3. Quit while I’m ahead/Go out with a bang… What better way to go – than to make your 150th connection on LinkedIn ….. ROBIN DUNBAR!! Well, I penned a small invite (my very first on LinkedIn to someone I did not directly know). Amazingly, Robin has only ONE connection on LinkedIn – go figure!!

The result was…. I received a reply back to my LinkedIn invite from the lovely Kathryn York. I’d invited Kathryn a month ago – and she finally came back to me to pop in as my number 150 connection! I am delighted. Kathryn is the Archivist at Wolfgang’s Vault in San Francisco. We met when she showed my son and myself around their music, video and art archives at Easter when we were stranded under the Ash Cloud. If you ever want to know about music from the 60s/70s/80s in the US – this is the lady!

Kathryn’s reply to my request to be a connection (and if she used LinkedIn much) was eloquent – “I don’t use Linkedin much, or my twitter or my facebook and myspace hasn’t seen me in so very long… I do know that folks find all of this does help with connecting (kind of like if I’d ever answer that ringing home phone), so I say thank you for reaching out and I shake your virtual hand with a connection acceptance!” Having a great Personal Network is a lot about diversity – and I’m very happy to have Kathryn in my 150!

I will await to see if Robin becomes my 151st connection (and his second) – but for now I will continue to extend my network onwards (and upwards from 150) with diverse, fun, stylish connections like Kathryn.

Holiday Reading, Tom Peters and the Cheshire Cat

August 25, 2010 3 comments

I am off on holiday in the morning – and I’m going to split my reading time between finishing off my current Personal Network book – “Trust Agents” by Chris Brogan and Julien Smith (I can hear you fellow bloggers saying “I can’t believe you’ve not read that already!”), digging in to a “leisure” read by one of my favourite authors, Michael Dobbs (his new book – “The Reluctant Hero”) – and using Tom Peters “The Brand You” as a workbook to help set my personal objectives.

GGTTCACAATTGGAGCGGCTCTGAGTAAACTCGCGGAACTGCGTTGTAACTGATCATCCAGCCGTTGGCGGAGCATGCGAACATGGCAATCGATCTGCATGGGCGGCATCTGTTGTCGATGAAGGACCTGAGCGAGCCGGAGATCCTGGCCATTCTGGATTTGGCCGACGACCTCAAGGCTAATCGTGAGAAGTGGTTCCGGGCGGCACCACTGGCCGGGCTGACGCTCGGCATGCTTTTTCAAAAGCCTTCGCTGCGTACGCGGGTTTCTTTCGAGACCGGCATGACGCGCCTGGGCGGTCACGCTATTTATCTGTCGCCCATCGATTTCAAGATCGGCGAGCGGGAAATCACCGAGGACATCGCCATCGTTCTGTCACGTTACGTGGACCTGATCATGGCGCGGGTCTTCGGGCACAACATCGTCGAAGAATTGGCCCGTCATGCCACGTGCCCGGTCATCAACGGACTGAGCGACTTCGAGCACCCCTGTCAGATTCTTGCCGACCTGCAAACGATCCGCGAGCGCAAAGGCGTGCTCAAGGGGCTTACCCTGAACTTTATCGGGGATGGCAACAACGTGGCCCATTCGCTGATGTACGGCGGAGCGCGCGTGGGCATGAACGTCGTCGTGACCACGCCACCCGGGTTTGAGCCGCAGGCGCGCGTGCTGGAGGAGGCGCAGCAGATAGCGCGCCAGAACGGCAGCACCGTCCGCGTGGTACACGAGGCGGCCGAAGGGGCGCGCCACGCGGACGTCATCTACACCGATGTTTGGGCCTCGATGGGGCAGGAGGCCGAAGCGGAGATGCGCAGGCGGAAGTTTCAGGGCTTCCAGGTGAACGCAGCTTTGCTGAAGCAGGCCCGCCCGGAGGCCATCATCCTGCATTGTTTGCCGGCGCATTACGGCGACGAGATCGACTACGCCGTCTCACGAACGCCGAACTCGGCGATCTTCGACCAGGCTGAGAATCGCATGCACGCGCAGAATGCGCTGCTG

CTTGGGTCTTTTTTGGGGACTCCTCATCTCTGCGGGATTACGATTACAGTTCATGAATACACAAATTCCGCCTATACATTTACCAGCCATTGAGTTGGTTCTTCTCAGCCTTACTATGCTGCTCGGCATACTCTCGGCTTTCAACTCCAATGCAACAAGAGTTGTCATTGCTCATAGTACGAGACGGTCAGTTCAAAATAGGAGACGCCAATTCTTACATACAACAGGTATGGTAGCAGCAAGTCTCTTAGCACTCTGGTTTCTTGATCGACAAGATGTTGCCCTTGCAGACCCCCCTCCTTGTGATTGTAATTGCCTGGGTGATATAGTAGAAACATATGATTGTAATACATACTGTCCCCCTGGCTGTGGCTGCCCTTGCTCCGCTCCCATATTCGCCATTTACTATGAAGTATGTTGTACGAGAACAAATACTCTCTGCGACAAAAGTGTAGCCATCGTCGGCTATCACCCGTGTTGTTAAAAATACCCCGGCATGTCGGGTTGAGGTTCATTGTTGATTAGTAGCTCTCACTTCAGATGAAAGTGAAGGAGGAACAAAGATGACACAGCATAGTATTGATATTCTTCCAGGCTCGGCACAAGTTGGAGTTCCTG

If you’ve not tried “The Brand You” book by Tom Peters – it’s a brilliant read. Mick Cope (whose book “Personal Networking” I reviewed in an earlier blog post) recommended the book to me. Mick said: “I have always loved the Brand You stuff by Tom Peters – which although was picked up by

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some people – never really found its mark.” After ordering a copy (it’s a classic from 1999 – but not too hard to find) I read it within 48 hours. I have always liked the passion of Tom Peters. I remember during tricky times in my business during the early 1990s playing the audio tape of “Thriving on Chaos” over and over in car as I tried to work my way through the development/growing pains of my company. I have no less enthusiasm for Tom’s work revisiting his teachings some 20 years on.

On the inside cover of the book, he lists his key ideas around Brand You – which he expands through the book. I will certainly be spending time deliberating on many of these ideas and questions:-

* “Routinely asks the Question: WHO AM I?/WHAT DO I WANT TO BE?” – Very relevant after 4 years being “funemployed”
* “Pursues Mastery of something!” Can I really become a Master of Personal Networks – and can I use this Mastery to help others?
* “Selects Clients v-e-r-y carefully/Rejects Clients who are a bad match” Cool discipline to have … and I have no excuse because I don’t need the work. Nice position to be in – but don’t cock up and get distracted by wanting to be all things to all men….
* “Is a Rolodex Maniac/Networks like Crazy!” Well you can tell this is a 1999 book (no mention of Twitter, Facebook, LinkedIn, etc). Glad he really values the role of Personal Networks in success.
* “Is a ‘Renewal Fanatic’/Cultivates curiosity/Takes every opportunity to learn s-o-m-e-t-h-i-n-g new!” I love change – and I’m enthused by learning about Personal Networks. How to I keep this curiosity focussed?